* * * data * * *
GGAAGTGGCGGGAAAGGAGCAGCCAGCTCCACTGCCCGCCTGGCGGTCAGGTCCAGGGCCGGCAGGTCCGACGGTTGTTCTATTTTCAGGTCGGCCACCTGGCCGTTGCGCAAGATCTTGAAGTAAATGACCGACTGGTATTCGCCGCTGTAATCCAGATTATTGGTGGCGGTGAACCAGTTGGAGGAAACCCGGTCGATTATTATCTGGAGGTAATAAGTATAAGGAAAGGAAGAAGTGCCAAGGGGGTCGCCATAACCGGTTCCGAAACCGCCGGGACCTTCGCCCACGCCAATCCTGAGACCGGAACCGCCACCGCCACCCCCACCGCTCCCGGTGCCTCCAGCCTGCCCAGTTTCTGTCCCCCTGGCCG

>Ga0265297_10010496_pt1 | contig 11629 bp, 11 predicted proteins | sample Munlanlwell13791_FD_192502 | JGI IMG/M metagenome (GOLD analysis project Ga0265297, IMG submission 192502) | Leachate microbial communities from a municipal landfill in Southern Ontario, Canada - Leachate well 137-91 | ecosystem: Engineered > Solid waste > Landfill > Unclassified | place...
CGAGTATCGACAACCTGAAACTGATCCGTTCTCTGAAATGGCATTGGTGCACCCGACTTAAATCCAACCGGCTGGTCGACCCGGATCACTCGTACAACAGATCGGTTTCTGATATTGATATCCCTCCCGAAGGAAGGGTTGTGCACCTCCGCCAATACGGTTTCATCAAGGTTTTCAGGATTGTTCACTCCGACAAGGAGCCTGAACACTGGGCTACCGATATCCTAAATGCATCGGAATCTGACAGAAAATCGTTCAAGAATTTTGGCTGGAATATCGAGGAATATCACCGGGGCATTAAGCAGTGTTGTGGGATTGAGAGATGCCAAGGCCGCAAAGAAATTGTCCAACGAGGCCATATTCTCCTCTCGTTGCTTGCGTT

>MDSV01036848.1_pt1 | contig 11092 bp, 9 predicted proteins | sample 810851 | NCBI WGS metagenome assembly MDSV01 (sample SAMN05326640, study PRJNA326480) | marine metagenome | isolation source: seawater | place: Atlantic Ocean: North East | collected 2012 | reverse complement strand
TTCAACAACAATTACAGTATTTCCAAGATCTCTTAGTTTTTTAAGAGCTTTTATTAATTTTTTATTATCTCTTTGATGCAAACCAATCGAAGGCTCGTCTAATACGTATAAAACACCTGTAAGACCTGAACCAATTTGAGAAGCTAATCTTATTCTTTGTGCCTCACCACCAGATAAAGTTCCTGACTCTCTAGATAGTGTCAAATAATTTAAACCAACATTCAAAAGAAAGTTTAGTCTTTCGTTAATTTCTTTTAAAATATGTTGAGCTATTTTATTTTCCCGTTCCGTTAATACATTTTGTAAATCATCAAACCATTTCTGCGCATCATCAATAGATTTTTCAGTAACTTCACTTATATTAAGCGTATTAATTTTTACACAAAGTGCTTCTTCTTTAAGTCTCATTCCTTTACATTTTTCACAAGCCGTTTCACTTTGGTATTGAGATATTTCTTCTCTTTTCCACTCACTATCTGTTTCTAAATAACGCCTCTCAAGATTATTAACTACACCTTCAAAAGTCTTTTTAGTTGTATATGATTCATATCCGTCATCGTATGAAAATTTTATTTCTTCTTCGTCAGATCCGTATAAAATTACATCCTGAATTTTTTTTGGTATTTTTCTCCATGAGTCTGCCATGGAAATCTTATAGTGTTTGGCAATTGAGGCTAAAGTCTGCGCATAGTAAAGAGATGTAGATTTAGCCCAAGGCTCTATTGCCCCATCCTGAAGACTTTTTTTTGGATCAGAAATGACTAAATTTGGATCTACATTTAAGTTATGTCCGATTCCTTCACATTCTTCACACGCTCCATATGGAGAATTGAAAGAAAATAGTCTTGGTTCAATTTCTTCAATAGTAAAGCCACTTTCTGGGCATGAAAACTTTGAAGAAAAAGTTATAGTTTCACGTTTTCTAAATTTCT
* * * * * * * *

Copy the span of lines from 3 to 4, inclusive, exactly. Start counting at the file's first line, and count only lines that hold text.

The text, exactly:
CGAGTATCGACAACCTGAAACTGATCCGTTCTCTGAAATGGCATTGGTGCACCCGACTTAAATCCAACCGGCTGGTCGACCCGGATCACTCGTACAACAGATCGGTTTCTGATATTGATATCCCTCCCGAAGGAAGGGTTGTGCACCTCCGCCAATACGGTTTCATCAAGGTTTTCAGGATTGTTCACTCCGACAAGGAGCCTGAACACTGGGCTACCGATATCCTAAATGCATCGGAATCTGACAGAAAATCGTTCAAGAATTTTGGCTGGAATATCGAGGAATATCACCGGGGCATTAAGCAGTGTTGTGGGATTGAGAGATGCCAAGGCCGCAAAGAAATTGTCCAACGAGGCCATATTCTCCTCTCGTTGCTTGCGTT

>MDSV01036848.1_pt1 | contig 11092 bp, 9 predicted proteins | sample 810851 | NCBI WGS metagenome assembly MDSV01 (sample SAMN05326640, study PRJNA326480) | marine metagenome | isolation source: seawater | place: Atlantic Ocean: North East | collected 2012 | reverse complement strand